Isolated Scopes In Custom Directives

In this article I am explaining Isolated scopes in Custom Directives.

Introduction

In my previous article I explained about "Different Kind of Scopes in Custom Directives", as i promised you previously that I'll explain Isolated Scopes in Custom Directives, so here it is.

Before reading this article I would suggest you to go through the previous article (link above) so that you can know what we are talking about.

I am using previous sample application to explain Isolated Scopes.

Step 1: 

As we had already created a sample application so we can directly go to the controller of Angular. In the controller I am adding a new property into the scope and a new function as well which will be called on button click.

  1. var angularApp = angular.module('angularApp', []);  
  2.   
  3. angularApp.controller('angularController'function ($scope, angularFactory) {  
  4.     $scope.EnterName = "Anubhav";  
  5.     $scope.ProvideName = "Anubhav Chaudhary";  
  6.     $scope.MakeCall = function () {  
  7.         alert("Button Clicked");  
  8.     }  
  9. });  

Step 2: After this it's time to work on the directive where real changes need to be done.

  1. angularApp.directive("customDirective"function () {  
  2.     return {  
  3.         restrict: "E",  
  4.         scope: {  
  5.             text: "@",  
  6.             doublebind: "=",  
  7.             call: "&"  
  8.             },  
  9.         template: "<div>Name you Entered is : {{text}}</div>" +  
  10.             "Provide Your Name : <input type='text' ng-model='text' /> <br /> I am for two way binding : <input type='text' ng-model='doublebind' /> <br /> <input type='button' ng-click='call()' value='Click Me' />"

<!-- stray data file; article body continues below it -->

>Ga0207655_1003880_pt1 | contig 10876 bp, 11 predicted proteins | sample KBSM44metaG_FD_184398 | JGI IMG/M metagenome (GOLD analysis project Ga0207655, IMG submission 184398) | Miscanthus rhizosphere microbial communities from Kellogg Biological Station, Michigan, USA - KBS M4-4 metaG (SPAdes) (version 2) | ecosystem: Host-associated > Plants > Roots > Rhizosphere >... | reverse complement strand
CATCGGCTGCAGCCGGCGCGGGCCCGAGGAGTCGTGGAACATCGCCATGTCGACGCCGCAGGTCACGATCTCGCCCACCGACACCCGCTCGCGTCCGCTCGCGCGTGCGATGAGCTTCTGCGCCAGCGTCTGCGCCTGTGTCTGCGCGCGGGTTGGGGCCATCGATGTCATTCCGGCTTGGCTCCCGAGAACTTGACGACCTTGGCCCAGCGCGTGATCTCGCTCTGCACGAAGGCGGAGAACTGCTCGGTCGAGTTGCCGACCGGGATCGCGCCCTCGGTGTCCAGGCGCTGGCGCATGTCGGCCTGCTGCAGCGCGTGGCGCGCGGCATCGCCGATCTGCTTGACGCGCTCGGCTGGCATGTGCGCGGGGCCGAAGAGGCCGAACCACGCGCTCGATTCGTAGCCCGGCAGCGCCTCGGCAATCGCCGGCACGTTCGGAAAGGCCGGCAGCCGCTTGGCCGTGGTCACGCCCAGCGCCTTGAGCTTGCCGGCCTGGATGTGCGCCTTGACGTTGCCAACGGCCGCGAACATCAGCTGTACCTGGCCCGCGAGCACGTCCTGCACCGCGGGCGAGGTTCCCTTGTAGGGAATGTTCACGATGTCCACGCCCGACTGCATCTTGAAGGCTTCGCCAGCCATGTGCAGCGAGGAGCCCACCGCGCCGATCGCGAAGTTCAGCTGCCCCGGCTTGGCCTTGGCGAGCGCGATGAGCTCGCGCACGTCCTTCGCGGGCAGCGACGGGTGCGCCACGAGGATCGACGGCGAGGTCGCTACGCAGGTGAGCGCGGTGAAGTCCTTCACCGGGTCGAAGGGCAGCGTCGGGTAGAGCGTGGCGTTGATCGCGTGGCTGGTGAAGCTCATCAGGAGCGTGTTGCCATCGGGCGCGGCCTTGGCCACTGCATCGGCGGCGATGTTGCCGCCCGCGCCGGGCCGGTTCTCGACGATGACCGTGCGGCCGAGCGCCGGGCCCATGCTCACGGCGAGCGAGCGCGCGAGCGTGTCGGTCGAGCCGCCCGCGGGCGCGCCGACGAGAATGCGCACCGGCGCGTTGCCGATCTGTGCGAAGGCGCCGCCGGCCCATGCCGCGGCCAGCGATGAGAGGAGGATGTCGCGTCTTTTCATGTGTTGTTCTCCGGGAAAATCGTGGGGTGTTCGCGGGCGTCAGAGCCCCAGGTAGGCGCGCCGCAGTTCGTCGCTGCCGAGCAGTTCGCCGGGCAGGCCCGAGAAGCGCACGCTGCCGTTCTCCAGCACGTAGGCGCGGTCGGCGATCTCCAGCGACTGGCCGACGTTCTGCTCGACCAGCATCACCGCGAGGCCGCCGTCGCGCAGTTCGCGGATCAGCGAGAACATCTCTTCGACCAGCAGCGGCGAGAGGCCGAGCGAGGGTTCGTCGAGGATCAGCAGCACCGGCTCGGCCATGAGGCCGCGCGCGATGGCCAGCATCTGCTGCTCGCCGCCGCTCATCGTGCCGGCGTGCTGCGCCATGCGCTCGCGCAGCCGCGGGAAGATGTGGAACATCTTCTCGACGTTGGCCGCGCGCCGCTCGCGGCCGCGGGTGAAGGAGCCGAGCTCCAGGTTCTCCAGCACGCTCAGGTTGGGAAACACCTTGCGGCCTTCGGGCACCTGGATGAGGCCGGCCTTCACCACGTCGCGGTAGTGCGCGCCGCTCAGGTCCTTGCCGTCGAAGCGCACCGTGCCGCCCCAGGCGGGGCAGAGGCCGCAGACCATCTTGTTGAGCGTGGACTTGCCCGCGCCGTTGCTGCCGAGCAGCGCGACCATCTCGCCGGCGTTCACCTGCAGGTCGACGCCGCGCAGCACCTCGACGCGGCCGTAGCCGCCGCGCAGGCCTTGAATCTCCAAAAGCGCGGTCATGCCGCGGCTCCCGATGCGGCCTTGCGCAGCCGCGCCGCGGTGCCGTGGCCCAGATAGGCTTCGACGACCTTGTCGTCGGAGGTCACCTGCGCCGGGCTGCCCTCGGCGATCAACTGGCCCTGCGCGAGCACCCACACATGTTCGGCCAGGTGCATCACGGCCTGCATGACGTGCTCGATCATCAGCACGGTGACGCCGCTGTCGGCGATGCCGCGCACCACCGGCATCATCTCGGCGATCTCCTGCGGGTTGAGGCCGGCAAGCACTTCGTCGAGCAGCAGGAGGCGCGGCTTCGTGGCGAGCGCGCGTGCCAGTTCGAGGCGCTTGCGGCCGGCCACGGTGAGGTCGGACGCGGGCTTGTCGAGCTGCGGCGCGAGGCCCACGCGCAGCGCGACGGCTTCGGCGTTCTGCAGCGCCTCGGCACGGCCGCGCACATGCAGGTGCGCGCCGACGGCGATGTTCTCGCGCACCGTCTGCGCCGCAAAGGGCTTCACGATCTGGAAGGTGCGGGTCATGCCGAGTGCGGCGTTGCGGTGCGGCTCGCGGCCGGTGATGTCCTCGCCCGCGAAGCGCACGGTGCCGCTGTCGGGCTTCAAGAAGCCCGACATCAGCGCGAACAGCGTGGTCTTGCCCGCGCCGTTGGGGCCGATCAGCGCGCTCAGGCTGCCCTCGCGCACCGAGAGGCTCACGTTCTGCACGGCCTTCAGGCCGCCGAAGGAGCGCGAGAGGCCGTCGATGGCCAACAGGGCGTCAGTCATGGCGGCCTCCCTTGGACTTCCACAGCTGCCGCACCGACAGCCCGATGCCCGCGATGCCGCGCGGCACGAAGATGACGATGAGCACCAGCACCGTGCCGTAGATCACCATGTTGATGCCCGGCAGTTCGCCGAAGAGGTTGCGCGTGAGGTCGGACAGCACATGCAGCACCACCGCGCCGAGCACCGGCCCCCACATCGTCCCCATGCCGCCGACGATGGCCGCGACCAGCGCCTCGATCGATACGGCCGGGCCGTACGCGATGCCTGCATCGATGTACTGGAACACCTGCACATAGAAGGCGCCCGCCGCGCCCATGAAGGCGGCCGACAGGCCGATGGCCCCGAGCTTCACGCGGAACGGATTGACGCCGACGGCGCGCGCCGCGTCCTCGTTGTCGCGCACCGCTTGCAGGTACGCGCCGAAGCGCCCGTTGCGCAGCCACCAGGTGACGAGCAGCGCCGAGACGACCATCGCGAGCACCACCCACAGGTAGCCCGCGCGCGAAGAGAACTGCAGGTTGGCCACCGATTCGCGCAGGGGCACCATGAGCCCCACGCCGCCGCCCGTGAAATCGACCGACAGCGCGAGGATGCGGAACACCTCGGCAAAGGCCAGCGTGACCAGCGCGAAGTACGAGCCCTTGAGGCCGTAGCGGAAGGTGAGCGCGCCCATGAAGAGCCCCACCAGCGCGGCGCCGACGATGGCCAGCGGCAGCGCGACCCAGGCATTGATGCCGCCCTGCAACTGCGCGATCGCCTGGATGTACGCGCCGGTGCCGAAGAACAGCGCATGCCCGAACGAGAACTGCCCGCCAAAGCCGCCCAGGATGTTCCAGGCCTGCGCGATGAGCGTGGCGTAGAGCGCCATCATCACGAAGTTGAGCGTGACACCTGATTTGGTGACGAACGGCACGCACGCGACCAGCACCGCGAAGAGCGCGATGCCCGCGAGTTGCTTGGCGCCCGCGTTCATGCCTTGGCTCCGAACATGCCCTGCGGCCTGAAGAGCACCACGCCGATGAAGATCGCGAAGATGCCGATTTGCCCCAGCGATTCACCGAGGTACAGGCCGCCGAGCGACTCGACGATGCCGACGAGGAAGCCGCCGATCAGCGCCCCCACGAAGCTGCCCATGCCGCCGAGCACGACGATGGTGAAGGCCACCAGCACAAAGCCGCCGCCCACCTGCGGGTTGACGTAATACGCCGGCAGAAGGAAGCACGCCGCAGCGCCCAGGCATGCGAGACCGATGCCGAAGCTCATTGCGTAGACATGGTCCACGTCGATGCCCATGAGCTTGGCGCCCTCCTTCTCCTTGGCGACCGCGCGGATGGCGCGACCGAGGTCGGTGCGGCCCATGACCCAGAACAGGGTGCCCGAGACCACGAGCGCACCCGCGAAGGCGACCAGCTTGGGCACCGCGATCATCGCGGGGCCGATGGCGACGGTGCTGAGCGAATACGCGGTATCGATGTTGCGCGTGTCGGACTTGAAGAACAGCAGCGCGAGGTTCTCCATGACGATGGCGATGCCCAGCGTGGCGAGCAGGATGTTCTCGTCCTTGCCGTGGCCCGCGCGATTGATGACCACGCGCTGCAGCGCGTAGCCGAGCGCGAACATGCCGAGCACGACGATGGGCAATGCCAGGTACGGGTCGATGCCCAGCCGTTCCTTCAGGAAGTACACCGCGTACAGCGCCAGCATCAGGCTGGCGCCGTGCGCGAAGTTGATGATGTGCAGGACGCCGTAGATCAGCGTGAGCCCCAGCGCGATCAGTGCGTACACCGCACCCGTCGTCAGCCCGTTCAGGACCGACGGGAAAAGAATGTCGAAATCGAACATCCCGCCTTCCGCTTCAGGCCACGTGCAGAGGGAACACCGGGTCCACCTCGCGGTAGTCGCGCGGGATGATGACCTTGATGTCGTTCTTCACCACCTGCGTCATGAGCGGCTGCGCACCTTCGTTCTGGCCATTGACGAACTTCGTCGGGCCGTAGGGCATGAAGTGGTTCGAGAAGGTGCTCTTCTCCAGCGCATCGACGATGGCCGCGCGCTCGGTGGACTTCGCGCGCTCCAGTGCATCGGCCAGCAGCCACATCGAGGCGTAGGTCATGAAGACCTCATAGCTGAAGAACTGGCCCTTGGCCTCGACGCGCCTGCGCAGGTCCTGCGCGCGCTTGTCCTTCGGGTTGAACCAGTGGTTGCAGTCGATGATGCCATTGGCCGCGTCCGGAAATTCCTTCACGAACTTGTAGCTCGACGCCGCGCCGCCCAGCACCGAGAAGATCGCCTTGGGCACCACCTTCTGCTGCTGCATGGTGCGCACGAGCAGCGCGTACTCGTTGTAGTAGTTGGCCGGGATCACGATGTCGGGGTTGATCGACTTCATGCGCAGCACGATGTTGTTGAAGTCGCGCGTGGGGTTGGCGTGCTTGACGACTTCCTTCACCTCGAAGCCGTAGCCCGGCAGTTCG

11.         };  
  12. });  

You can see that I had made some changes in scope of this directive. I had provided some symbols and these symbols are known as "Prefix".

Prefix

Prefix are important thing in isolated scopes, prefix assign the values of properties and methods from controller scope to directive scope. If nothing is provided after the prefix then it will search for the attribute which is having the same property name on directive's html element, but if something is provided after the prefix then it will search for that attribute in the directive's html element.

Let's see what does these prefix symbols mean:

@: It is used when we want to provide one way binding i.e. if we change in the controller scope then same changes will be applied in the directive scope but vice versa is not allowed.

= : It's used when we want to provide two way binding i.e. if we change either in controller scope or directive scope then changes will be applied on both.

&: It is used when we want to assign any method from controller scope to directive scope.

Here you can see that I have not provided anything after the prefix, so it'll search for the same property name.

In the template you can see that I have bind the different textbox and button with these properties, so some of them will show one way binding, some will show two way and button will call the method which is defined in controller.

Step 3: It's time to work on the HTML page.

  1. <!DOCTYPE html>  
  2. <html xmlns="http://www.w3.org/1999/xhtml">  
  3. <head>  
  4.     <title></title>  
  5.     <script src="angular.js"></script>  
  6.     <script src="AngularScript.js"></script>  
  7. </head>  
  8. <body ng-app="angularApp">  
  9.     <form ng-controller="angularController">  
  10.         <fieldset>  
  11.             <legend>I am binding from controller  
  12.             </legend>  
  13.             <input type="text" ng-model="EnterName" />  
  14.             <br />  
  15.             <br />  
  16.             <input type="text" ng-model="ProvideName" />  
  17.         </fieldset>  
  18.   
  19.         <br />  
  20.         <fieldset>  
  21.             <legend>I am binding from directive  
  22.             </legend>  
  23.             <custom-directive text="{{EnterName}}" doublebind="ProvideName" call="MakeCall()"></custom-directive>  
  24.         </fieldset>  
  25.     </form>  
  26.   
  27. </body>  
  28. </html>  

Here you can see that in the custom directive's element I had bind the attributes with the controller's scope, those which needs to be bind for one way binding are bind using {{}}.

Now let's run the application and see the output.